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06 Aug 2003 13:37
It is a fragile, seductive recording that captures the conviction that one would ask of a contemporary classical music born of the South African landscape. The collaboration captures the timelessness of vastrap and goema liedjies in arrangements for string quartet, trumpet, voice and accordion.
The two composers’ musical backgrounds shed light on the attitude and aesthetic of the recording.
Van Heerden has led an equally hybrid musical career. He came from Port Elizabeth to the Cape to play jazz with leaders such as Mac Mackenzie, Winston Mankunku and Robbie Jansen, was diverted by electronica, and before long was plotting convergences between the hypnotic trance of goema music and the machine-hypnosis of psychedelic trance with his band Gramadoelas. He has more recently immersed himself in the Stockholm minimalist electronica scene, collaborating with producers Hakan Lidbo, Klas Baggstrom and Jonatan Axelsson.
The music on Sagtevlei was written at the beginning of last year, when the composers spent four weeks on a farm on the outskirts of Tulbagh soaking up the soul of the Boland landscape. The results, arranged for a string quartet that included Kerryn Bailey (violin), Fiona Grayer (cello) and Brydon Bolton (double bass), were performed almost immediately for Afribeat.com’s Wonder Gigs series. It is from the recording of that performance that this album has been produced.
The outcome is an honest meeting of centuries-old traditions, the vastrap and goema of the Cape and the classical traditions of Europe and India. The points of confluence are apparent from the recording. Both composers wished to move away from the manufactured timbres of European instruments to more naturally produced sounds that are rich in overtones, and reminiscent of the sound of the Khoisan uhadi mouth bow. Moreover, the cyclic nature of the music on Sagtevlei is founded in both indigenous music and the minimalist movement of European classical music.
There is a fragility in their music that relates to invisible sounds, sounds that can be heard even though they are not played. When Gripper describes the relationship between Indian and European classical music, he explains that “the two distinct musical cultures are doing a very similar thing, they’re just using different tools”. That point of convergence is an aesthetic that some might refer to as avant-garde, but which Gripper refers to as a silent aesthetic and Van Heerden names a seductive aesthetic.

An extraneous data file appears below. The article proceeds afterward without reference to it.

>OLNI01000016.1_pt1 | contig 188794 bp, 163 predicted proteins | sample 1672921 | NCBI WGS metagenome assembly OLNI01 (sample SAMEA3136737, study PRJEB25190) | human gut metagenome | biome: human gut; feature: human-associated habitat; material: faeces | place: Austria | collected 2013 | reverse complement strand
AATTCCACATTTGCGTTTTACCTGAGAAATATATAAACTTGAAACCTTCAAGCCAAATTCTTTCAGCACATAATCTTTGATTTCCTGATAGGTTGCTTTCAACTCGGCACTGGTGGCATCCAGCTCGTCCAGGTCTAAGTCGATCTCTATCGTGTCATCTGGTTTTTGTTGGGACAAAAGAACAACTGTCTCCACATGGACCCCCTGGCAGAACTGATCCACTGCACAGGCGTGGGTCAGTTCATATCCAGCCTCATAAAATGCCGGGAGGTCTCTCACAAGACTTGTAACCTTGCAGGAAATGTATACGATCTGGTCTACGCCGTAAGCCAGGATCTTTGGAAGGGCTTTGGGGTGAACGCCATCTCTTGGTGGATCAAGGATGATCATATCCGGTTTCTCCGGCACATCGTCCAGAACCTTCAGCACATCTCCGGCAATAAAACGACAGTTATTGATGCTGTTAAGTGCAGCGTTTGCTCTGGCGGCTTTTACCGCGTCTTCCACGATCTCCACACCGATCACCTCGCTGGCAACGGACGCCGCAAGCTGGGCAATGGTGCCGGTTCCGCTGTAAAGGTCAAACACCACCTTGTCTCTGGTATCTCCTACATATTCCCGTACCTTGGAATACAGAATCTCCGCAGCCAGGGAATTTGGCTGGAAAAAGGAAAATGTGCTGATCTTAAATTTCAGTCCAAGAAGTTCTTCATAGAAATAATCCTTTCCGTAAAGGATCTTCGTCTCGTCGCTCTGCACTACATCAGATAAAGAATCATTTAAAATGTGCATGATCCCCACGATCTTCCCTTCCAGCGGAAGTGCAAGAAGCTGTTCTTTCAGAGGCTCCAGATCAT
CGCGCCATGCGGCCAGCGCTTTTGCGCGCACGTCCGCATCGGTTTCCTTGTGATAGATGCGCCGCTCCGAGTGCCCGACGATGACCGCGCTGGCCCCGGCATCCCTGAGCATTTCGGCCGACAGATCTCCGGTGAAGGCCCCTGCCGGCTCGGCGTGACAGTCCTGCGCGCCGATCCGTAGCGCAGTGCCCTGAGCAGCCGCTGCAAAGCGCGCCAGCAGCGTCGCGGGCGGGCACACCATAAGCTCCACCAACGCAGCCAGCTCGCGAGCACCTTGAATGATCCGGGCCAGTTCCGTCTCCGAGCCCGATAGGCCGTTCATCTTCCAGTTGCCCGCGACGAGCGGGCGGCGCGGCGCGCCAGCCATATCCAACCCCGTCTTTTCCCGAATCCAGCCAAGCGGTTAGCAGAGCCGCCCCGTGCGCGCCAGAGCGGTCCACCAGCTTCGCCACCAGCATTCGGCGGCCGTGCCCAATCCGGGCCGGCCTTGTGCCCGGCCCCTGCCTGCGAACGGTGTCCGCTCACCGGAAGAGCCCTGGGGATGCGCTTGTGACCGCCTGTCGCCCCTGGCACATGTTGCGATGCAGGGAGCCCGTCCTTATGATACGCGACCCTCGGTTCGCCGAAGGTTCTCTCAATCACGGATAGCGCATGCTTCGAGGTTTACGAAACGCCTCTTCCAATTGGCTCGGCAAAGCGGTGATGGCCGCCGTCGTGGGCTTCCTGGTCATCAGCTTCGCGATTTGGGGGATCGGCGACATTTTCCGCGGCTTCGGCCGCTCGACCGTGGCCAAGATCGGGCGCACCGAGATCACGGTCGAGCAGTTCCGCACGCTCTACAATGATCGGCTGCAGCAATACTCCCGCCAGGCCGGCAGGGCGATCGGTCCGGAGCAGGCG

The collaboration promises to bear fruit in the future. Gripper and Van Heerden recently collaborated on Swedish producer Magnus Bank’s hemisfar, exploring vastrap within a contemporary Scandinavian aesthetic. They have also been working on material for a second album. Meanwhile, taking Gripper’s performance at the Open Records launch on July 15 as an indication, his upcoming solo work with eight-string guitar will be an equally seductive fusion of Cape melody and classical traditions.
Ross Campbell’s Cape Town-based Open Records launched this month, its stated purpose being to release “artists who are actively questioning their influences and looking beyond the established boundaries conceived to create music of beauty and worth”.
While Sagtevlei is the most significant of these recordings, Brendon Bussy’s Diesel Geiger is probably the most inventive and finely tuned of Open Records’s four new releases. It is a quietly moving and accomplished work that occupies that strange space on the classical/popular continuum shared by Kronos Quartet.
An enchanting sound world is created on Sui, Benguela’s third album and another exploration into the world of hypnotic cyclic improvisation, while Afrikaner industrialism takes a new twist on Ian Watson’s Enkeleen.
The albums are all beautifully packaged but, more importantly, represent a fearlessly uncompromising wave of South African musicians.
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